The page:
BSA Decisions Ngā Whakatau a te Mana Whanonga Kaipāho

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Brown and NZME Ltd - 2021-107 (17 November 2021)

Members
  • Susie Staley MNZM (Chair)
  • Leigh Pearson
  • Paula Rose QSO
Dated
Complainant
  • Alan Brown
Number
2021-107
Channel/Station
Newstalk ZB # 2

Summary

[This summary does not form part of the decision.]

The Authority has not upheld a complaint about comments by Mike Hosking regarding Director General of Health, Dr Ashley Bloomfield. Mr Hosking said Dr Bloomfield ‘lied to the Select Committee’ and was a ‘liar’. The Authority found the accuracy and fairness standards were not breached as the comments were distinguishable as the opinion of the presenter and they did not result in Dr Bloomfield being treated unfairly. Given Dr Bloomfield’s high profile position, he can reasonably expect to be the subject of robust scrutiny.

Not Upheld: Accuracy, Fairness  


The broadcast

[1]  During Mike Hosking Breakfast, broadcast at 7.26am on 9 August 2021, presenter Mike Hosking discussed statements made by the Director General of Health, Dr Ashley Bloomfield, to the Health Select Committee.

[2]  When Dr Bloomfield appeared before the Health Select Committee he advised that he had not discussed the case of a Fijian United Nations worker, who was diagnosed with Covid-19, with officials from the Ministry of Foreign Affairs and Trade. Following his appearance before the Select Committee, Dr Bloomfield corrected his earlier comments to the Select Committee and advised that he had previously exchanged text messages with Chris Seed, the Secretary of Foreign Affairs and Trade about the Fijian United Nations worker. Dr Bloomfield apologised for not providing this information to the Select Committee and explained that it was not his intention to mislead them.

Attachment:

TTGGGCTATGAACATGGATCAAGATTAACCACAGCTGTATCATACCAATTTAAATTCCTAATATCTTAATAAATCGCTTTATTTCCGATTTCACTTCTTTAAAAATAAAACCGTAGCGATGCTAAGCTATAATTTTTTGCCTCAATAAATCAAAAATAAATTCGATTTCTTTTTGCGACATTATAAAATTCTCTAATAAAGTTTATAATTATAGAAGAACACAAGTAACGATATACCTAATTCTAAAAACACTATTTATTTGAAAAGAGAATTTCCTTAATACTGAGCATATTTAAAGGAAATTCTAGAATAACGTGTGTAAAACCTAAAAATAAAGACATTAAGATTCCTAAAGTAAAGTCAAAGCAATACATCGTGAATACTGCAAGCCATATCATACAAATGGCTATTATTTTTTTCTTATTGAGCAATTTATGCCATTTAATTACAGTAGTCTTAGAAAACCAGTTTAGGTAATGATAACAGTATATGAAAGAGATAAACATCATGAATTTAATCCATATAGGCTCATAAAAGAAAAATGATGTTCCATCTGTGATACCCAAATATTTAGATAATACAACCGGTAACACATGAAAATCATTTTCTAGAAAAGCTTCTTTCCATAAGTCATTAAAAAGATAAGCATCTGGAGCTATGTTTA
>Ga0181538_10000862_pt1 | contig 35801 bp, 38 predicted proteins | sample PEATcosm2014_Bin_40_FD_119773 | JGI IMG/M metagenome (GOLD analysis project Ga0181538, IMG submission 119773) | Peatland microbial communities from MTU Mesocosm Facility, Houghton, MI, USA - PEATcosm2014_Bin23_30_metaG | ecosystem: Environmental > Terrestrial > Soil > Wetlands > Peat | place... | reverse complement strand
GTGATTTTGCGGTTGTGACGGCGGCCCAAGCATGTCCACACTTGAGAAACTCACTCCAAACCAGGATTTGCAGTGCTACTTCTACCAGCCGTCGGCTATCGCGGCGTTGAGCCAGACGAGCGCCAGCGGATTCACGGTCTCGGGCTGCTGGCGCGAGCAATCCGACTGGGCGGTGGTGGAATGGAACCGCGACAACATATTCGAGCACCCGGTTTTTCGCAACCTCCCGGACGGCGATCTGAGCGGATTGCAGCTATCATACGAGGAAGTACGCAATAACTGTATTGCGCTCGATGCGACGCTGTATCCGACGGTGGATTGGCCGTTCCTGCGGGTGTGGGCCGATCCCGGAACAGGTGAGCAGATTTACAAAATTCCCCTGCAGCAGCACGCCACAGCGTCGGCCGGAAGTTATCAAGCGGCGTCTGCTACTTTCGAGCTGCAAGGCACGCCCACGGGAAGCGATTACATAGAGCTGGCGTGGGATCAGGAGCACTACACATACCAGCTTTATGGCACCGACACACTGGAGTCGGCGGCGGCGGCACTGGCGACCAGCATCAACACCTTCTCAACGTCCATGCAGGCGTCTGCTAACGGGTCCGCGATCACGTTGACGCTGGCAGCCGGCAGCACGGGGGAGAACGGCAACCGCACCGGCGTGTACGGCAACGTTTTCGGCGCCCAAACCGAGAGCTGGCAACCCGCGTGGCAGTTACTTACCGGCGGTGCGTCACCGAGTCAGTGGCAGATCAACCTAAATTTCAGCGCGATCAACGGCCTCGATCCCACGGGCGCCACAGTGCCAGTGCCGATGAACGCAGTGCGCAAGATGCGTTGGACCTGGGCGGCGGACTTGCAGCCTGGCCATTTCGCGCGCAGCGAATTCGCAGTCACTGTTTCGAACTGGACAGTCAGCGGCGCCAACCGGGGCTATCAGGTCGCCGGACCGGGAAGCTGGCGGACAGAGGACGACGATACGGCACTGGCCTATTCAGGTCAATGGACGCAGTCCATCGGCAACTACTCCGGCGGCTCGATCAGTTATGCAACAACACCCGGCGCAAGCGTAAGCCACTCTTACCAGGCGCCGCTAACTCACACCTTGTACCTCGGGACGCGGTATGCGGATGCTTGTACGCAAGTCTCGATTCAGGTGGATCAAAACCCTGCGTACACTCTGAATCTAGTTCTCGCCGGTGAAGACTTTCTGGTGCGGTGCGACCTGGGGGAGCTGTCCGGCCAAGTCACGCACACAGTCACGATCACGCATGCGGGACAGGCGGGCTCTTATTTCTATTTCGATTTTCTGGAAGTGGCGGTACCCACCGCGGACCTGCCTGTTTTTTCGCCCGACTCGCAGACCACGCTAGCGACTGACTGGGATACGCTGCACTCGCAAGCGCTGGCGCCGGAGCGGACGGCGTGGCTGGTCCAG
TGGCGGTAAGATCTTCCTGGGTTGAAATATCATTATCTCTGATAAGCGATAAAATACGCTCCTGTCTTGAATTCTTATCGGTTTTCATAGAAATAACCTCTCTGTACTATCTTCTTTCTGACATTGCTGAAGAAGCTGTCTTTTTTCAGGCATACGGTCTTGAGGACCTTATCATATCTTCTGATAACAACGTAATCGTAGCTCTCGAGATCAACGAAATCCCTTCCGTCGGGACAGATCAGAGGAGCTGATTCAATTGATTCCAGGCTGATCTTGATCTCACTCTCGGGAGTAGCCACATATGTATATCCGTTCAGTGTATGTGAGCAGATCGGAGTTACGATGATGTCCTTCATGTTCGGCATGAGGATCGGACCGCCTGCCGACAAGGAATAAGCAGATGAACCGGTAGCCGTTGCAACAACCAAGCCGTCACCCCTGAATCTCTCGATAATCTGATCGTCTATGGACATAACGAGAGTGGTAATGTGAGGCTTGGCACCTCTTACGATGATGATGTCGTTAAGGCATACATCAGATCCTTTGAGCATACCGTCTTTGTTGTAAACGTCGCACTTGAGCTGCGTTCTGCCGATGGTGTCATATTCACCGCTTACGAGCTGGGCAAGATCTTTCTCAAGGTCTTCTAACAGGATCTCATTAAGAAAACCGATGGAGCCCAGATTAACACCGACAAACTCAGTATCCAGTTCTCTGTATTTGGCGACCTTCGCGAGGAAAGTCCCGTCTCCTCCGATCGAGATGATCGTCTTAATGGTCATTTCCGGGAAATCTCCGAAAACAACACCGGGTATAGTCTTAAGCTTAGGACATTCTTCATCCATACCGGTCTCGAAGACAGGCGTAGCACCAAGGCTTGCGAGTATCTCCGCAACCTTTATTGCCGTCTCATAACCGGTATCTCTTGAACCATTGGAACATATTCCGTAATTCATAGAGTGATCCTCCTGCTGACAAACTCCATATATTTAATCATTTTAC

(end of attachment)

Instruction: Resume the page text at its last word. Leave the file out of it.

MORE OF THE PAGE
[3]  During the broadcast Mr Hosking discussed Dr Bloomfield’s actions and made the following comments:

  • ‘Ashley Bloomfield lied to the Select Committee.’
  • ‘Are you honestly telling me he couldn’t remember something that happened a week ago, in one of the most contentious stories of the week? Sorry, he’s a liar.’

The complaint

[4]  Alan Brown submitted the broadcast breached the accuracy and fairness standards as:

  • ‘While Mr Hosking had the right to provide his opinion and question aspects of Mr Bloomfield’s communications this right did not extend to calling him a liar’.
  • Mr Hosking’s comments were presented as a statement of fact and were distinguishable from an opinion.
  • The comments omitted ‘reference to Dr Bloomfield’s reported explanation and apology’ and therefore were misleading as ‘they did not present all known information’.
  • No comment, clarification or input was sought from Dr Bloomfield.
  • The comments were ‘an unproven allegation impugning Dr Bloomfield’s integrity’ which went ‘well beyond the trenchant criticism of public figures allowed under the fairness standard’.
  • ‘Mr Hosking has shown a reckless disregard for the reputation of a public figure whose integrity is central to the important role he plays as Director General of Health’.
  • ‘Calling someone a liar is personal criticism’.
  • ·If a person referred to in a broadcast might be adversely affected the fairness standard requires the person to be given a fair and reasonable opportunity to comment. Dr Bloomfield was not given this opportunity.

The broadcaster’s response

[5]  NZME did not uphold the complaint for the following reasons:

  • Mr Hosking’s comments were statements of opinion and therefore the accuracy standard does not apply.
  • If the comments are found to be statements of fact to which the accuracy standard applies then the segment was not inaccurate or misleading as the host explained why he did not believe Dr Bloomfield’s explanation.
  • The comments did not result in unfairness to Dr Bloomfield when weighed against the high value in terms of freedom of expression and the media’s role in ‘casting a critical eye on the Government’s decisions and holding the Government to account’.
  • The comments and characterisation of Dr Bloomfield as a liar has not caused ‘unfair harm’ to Dr Bloomfield.
  • Dr Bloomfield has appeared regularly on the programme and as such is well accustomed to Mr Hosking’s style and habit of engaging in robust criticism and commentary of public figures.

The standards